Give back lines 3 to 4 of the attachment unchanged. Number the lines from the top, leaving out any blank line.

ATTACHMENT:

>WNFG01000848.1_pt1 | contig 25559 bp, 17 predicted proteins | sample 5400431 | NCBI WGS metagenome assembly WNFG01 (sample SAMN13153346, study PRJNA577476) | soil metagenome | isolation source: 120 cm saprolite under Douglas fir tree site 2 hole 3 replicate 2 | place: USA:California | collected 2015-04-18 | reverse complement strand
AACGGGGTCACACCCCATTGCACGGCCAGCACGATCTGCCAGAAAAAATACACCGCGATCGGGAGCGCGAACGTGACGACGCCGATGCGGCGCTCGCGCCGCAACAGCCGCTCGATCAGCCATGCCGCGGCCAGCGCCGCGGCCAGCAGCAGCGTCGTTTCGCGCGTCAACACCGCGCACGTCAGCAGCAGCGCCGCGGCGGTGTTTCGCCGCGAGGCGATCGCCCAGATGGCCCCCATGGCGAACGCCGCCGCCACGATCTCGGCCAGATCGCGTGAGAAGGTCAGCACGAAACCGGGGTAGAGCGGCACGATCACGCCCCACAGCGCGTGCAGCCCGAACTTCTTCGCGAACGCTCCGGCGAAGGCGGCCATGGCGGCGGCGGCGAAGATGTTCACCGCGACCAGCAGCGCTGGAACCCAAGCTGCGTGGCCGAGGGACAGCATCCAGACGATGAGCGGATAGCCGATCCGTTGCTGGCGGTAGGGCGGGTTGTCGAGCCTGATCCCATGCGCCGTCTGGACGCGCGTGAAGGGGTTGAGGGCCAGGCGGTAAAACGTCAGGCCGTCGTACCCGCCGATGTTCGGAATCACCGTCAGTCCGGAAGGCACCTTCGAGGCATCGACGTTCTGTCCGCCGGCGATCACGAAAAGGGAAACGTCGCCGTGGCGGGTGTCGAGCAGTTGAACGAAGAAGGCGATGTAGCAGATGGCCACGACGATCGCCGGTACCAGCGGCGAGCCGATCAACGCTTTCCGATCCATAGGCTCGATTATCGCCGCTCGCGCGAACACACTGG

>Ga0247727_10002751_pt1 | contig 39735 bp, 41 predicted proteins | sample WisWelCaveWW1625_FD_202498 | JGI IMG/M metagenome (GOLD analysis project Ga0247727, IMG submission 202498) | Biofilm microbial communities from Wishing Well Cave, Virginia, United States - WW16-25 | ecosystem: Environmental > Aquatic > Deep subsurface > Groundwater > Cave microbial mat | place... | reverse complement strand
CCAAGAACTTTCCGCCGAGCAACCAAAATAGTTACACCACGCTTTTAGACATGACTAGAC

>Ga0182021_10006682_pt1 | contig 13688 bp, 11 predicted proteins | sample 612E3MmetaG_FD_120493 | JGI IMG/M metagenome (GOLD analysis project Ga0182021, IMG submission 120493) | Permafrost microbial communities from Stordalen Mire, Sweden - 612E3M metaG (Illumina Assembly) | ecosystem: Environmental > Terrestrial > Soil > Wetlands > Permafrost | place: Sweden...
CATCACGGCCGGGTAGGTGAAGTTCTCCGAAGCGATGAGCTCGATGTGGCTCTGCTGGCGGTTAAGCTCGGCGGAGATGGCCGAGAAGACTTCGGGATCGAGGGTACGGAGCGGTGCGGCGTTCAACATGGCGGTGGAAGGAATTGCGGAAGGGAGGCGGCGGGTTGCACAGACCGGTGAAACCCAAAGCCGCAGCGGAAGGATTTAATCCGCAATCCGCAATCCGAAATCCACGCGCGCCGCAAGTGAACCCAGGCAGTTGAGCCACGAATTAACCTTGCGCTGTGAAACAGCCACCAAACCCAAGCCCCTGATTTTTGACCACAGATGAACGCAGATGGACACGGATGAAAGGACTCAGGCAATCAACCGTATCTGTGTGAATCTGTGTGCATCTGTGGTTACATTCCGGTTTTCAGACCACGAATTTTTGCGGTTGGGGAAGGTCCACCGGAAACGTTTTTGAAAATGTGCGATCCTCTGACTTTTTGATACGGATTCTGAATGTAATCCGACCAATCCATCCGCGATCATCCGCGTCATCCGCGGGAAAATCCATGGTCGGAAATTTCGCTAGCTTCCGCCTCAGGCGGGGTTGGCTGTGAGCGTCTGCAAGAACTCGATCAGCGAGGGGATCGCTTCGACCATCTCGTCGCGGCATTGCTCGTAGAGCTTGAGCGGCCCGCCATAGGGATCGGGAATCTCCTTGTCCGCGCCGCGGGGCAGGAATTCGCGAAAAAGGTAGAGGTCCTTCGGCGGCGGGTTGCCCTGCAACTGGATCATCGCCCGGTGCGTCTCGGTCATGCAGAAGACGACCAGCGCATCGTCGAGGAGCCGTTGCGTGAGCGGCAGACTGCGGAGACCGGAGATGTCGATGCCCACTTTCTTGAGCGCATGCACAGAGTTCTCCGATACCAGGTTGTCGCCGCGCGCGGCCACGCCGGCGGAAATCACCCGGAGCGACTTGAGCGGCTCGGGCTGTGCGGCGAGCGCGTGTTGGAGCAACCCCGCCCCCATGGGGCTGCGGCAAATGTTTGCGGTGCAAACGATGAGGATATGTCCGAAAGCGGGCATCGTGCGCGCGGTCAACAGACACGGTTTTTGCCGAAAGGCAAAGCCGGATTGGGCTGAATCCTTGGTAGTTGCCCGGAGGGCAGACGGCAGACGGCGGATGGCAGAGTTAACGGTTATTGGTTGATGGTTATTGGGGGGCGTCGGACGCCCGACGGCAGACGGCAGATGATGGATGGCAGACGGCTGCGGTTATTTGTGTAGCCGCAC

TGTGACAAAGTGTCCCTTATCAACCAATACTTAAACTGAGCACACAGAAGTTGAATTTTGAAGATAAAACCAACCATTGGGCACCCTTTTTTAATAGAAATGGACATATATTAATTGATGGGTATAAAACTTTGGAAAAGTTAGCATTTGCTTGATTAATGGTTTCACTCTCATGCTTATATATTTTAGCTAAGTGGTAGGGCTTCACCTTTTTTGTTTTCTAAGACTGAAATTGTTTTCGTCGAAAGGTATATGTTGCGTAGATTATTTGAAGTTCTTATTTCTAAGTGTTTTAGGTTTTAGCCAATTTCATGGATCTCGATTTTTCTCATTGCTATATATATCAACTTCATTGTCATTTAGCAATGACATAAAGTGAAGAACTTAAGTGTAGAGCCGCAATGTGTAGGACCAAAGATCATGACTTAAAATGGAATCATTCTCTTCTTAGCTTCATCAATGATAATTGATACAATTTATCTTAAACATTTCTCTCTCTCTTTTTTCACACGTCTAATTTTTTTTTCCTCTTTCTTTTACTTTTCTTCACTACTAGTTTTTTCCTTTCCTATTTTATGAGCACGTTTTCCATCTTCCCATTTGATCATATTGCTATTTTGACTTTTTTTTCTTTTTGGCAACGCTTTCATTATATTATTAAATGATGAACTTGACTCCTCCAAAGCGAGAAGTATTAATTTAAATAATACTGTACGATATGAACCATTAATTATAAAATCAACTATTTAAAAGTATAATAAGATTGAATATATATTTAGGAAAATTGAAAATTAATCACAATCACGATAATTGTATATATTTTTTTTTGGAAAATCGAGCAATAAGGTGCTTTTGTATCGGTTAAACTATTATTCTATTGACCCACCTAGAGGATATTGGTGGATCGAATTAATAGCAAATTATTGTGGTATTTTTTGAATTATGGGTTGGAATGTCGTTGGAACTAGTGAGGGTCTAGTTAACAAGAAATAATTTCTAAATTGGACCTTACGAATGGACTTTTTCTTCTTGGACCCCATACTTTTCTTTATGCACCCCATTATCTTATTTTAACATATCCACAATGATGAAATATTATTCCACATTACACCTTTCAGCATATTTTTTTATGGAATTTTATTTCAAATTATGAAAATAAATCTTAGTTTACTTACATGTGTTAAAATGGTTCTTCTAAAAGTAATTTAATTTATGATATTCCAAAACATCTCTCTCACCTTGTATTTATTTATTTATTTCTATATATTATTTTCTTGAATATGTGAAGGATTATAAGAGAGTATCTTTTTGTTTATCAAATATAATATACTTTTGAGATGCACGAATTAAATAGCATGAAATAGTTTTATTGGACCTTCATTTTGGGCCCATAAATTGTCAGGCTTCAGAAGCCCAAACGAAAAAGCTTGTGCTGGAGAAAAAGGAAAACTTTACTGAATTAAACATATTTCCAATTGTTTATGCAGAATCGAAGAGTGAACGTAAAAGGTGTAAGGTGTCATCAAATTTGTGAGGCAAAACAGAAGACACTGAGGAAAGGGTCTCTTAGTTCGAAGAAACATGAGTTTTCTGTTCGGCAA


>Ga0247727_10002751_pt1 | contig 39735 bp, 41 predicted proteins | sample WisWelCaveWW1625_FD_202498 | JGI IMG/M metagenome (GOLD analysis project Ga0247727, IMG submission 202498) | Biofilm microbial communities from Wishing Well Cave, Virginia, United States - WW16-25 | ecosystem: Environmental > Aquatic > Deep subsurface > Groundwater > Cave microbial mat | place... | reverse complement strand
CCAAGAACTTTCCGCCGAGCAACCAAAATAGTTACACCACGCTTTTAGACATGACTAGAC